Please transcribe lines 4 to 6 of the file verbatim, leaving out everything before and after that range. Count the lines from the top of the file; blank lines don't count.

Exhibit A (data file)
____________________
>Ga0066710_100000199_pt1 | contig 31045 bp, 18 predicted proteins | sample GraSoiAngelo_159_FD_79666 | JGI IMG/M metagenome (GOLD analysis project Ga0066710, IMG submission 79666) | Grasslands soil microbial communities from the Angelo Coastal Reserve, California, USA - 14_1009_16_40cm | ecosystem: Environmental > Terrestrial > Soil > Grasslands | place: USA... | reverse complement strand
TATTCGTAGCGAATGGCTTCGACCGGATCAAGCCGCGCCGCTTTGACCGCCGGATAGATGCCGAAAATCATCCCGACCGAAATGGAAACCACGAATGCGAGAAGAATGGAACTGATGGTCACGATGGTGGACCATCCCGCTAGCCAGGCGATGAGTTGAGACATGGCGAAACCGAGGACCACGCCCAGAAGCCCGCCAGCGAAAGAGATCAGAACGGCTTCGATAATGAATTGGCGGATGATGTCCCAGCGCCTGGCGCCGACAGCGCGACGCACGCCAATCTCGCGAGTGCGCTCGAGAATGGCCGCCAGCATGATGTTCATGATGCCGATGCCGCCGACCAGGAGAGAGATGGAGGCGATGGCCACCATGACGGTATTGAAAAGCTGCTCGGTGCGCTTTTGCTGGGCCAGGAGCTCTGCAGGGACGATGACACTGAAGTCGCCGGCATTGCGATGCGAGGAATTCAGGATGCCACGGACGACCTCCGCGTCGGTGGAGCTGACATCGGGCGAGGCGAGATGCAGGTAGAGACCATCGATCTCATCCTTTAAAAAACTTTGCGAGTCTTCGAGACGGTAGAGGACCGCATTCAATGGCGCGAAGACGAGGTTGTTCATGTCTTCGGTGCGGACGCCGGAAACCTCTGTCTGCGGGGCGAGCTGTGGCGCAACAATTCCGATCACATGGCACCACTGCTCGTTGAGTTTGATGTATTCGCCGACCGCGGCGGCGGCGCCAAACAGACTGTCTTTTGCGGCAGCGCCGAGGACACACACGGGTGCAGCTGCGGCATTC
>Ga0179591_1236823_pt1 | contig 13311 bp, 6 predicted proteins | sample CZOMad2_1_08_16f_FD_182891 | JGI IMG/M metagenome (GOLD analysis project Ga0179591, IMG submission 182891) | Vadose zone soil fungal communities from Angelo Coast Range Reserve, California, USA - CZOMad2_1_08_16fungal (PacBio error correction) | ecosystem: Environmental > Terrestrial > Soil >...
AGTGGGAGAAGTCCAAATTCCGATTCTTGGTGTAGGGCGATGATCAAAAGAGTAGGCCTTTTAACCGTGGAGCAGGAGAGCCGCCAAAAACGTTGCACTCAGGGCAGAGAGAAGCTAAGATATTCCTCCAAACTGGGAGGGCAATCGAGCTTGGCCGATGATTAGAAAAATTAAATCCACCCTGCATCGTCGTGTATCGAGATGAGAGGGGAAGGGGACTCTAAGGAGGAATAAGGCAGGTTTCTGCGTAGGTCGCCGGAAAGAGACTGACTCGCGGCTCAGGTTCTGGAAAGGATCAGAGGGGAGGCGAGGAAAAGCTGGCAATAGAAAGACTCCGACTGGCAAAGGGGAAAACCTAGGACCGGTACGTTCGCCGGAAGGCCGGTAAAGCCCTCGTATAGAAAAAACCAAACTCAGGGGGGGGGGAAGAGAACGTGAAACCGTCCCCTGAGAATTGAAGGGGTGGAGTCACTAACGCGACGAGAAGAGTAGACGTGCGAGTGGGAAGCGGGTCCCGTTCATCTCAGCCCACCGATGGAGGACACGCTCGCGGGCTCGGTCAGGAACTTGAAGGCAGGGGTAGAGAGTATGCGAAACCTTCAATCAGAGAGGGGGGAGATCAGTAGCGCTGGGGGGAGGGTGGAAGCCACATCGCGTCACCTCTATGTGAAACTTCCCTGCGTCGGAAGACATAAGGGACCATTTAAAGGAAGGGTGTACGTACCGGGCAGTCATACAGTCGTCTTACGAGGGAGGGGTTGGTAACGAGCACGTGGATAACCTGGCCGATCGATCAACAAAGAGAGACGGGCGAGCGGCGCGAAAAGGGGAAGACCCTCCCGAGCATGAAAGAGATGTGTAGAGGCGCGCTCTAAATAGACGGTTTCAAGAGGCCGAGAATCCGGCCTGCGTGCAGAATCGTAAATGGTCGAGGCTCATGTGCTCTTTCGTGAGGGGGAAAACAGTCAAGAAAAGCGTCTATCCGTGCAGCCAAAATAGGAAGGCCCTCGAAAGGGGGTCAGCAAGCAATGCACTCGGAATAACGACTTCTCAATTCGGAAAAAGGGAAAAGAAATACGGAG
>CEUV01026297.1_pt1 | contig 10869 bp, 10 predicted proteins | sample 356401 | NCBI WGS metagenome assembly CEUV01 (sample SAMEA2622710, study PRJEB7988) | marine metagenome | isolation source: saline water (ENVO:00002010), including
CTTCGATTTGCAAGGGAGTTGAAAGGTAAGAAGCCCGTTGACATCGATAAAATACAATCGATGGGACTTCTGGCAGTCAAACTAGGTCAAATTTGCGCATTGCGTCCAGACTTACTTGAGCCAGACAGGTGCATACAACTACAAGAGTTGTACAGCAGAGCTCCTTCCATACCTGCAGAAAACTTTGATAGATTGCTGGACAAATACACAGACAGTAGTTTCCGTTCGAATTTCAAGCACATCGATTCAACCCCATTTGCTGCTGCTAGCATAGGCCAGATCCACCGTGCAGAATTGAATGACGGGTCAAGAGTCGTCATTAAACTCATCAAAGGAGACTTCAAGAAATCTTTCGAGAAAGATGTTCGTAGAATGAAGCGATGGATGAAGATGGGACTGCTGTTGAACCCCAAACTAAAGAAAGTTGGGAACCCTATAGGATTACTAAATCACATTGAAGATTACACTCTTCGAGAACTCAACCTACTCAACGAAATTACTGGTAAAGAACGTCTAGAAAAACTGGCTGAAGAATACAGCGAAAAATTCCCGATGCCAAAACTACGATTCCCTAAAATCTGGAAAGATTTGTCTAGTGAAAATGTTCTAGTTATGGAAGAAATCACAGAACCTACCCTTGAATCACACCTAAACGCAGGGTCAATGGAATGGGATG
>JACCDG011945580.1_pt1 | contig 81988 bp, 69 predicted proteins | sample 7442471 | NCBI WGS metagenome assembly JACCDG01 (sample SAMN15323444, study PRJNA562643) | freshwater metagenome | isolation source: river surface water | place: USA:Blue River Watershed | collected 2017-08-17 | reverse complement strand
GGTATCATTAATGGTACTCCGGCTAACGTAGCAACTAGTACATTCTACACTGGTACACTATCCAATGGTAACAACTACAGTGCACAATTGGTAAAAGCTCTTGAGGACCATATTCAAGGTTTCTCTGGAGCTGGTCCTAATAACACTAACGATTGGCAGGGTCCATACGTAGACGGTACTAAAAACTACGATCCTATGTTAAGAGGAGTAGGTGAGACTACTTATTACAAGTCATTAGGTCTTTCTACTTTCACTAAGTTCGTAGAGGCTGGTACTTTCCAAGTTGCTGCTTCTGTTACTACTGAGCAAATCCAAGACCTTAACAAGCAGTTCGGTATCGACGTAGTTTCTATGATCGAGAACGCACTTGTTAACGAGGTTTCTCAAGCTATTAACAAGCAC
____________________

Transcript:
AGTGGGAGAAGTCCAAATTCCGATTCTTGGTGTAGGGCGATGATCAAAAGAGTAGGCCTTTTAACCGTGGAGCAGGAGAGCCGCCAAAAACGTTGCACTCAGGGCAGAGAGAAGCTAAGATATTCCTCCAAACTGGGAGGGCAATCGAGCTTGGCCGATGATTAGAAAAATTAAATCCACCCTGCATCGTCGTGTATCGAGATGAGAGGGGAAGGGGACTCTAAGGAGGAATAAGGCAGGTTTCTGCGTAGGTCGCCGGAAAGAGACTGACTCGCGGCTCAGGTTCTGGAAAGGATCAGAGGGGAGGCGAGGAAAAGCTGGCAATAGAAAGACTCCGACTGGCAAAGGGGAAAACCTAGGACCGGTACGTTCGCCGGAAGGCCGGTAAAGCCCTCGTATAGAAAAAACCAAACTCAGGGGGGGGGGAAGAGAACGTGAAACCGTCCCCTGAGAATTGAAGGGGTGGAGTCACTAACGCGACGAGAAGAGTAGACGTGCGAGTGGGAAGCGGGTCCCGTTCATCTCAGCCCACCGATGGAGGACACGCTCGCGGGCTCGGTCAGGAACTTGAAGGCAGGGGTAGAGAGTATGCGAAACCTTCAATCAGAGAGGGGGGAGATCAGTAGCGCTGGGGGGAGGGTGGAAGCCACATCGCGTCACCTCTATGTGAAACTTCCCTGCGTCGGAAGACATAAGGGACCATTTAAAGGAAGGGTGTACGTACCGGGCAGTCATACAGTCGTCTTACGAGGGAGGGGTTGGTAACGAGCACGTGGATAACCTGGCCGATCGATCAACAAAGAGAGACGGGCGAGCGGCGCGAAAAGGGGAAGACCCTCCCGAGCATGAAAGAGATGTGTAGAGGCGCGCTCTAAATAGACGGTTTCAAGAGGCCGAGAATCCGGCCTGCGTGCAGAATCGTAAATGGTCGAGGCTCATGTGCTCTTTCGTGAGGGGGAAAACAGTCAAGAAAAGCGTCTATCCGTGCAGCCAAAATAGGAAGGCCCTCGAAAGGGGGTCAGCAAGCAATGCACTCGGAATAACGACTTCTCAATTCGGAAAAAGGGAAAAGAAATACGGAG
>CEUV01026297.1_pt1 | contig 10869 bp, 10 predicted proteins | sample 356401 | NCBI WGS metagenome assembly CEUV01 (sample SAMEA2622710, study PRJEB7988) | marine metagenome | isolation source: saline water (ENVO:00002010), including
CTTCGATTTGCAAGGGAGTTGAAAGGTAAGAAGCCCGTTGACATCGATAAAATACAATCGATGGGACTTCTGGCAGTCAAACTAGGTCAAATTTGCGCATTGCGTCCAGACTTACTTGAGCCAGACAGGTGCATACAACTACAAGAGTTGTACAGCAGAGCTCCTTCCATACCTGCAGAAAACTTTGATAGATTGCTGGACAAATACACAGACAGTAGTTTCCGTTCGAATTTCAAGCACATCGATTCAACCCCATTTGCTGCTGCTAGCATAGGCCAGATCCACCGTGCAGAATTGAATGACGGGTCAAGAGTCGTCATTAAACTCATCAAAGGAGACTTCAAGAAATCTTTCGAGAAAGATGTTCGTAGAATGAAGCGATGGATGAAGATGGGACTGCTGTTGAACCCCAAACTAAAGAAAGTTGGGAACCCTATAGGATTACTAAATCACATTGAAGATTACACTCTTCGAGAACTCAACCTACTCAACGAAATTACTGGTAAAGAACGTCTAGAAAAACTGGCTGAAGAATACAGCGAAAAATTCCCGATGCCAAAACTACGATTCCCTAAAATCTGGAAAGATTTGTCTAGTGAAAATGTTCTAGTTATGGAAGAAATCACAGAACCTACCCTTGAATCACACCTAAACGCAGGGTCAATGGAATGGGATG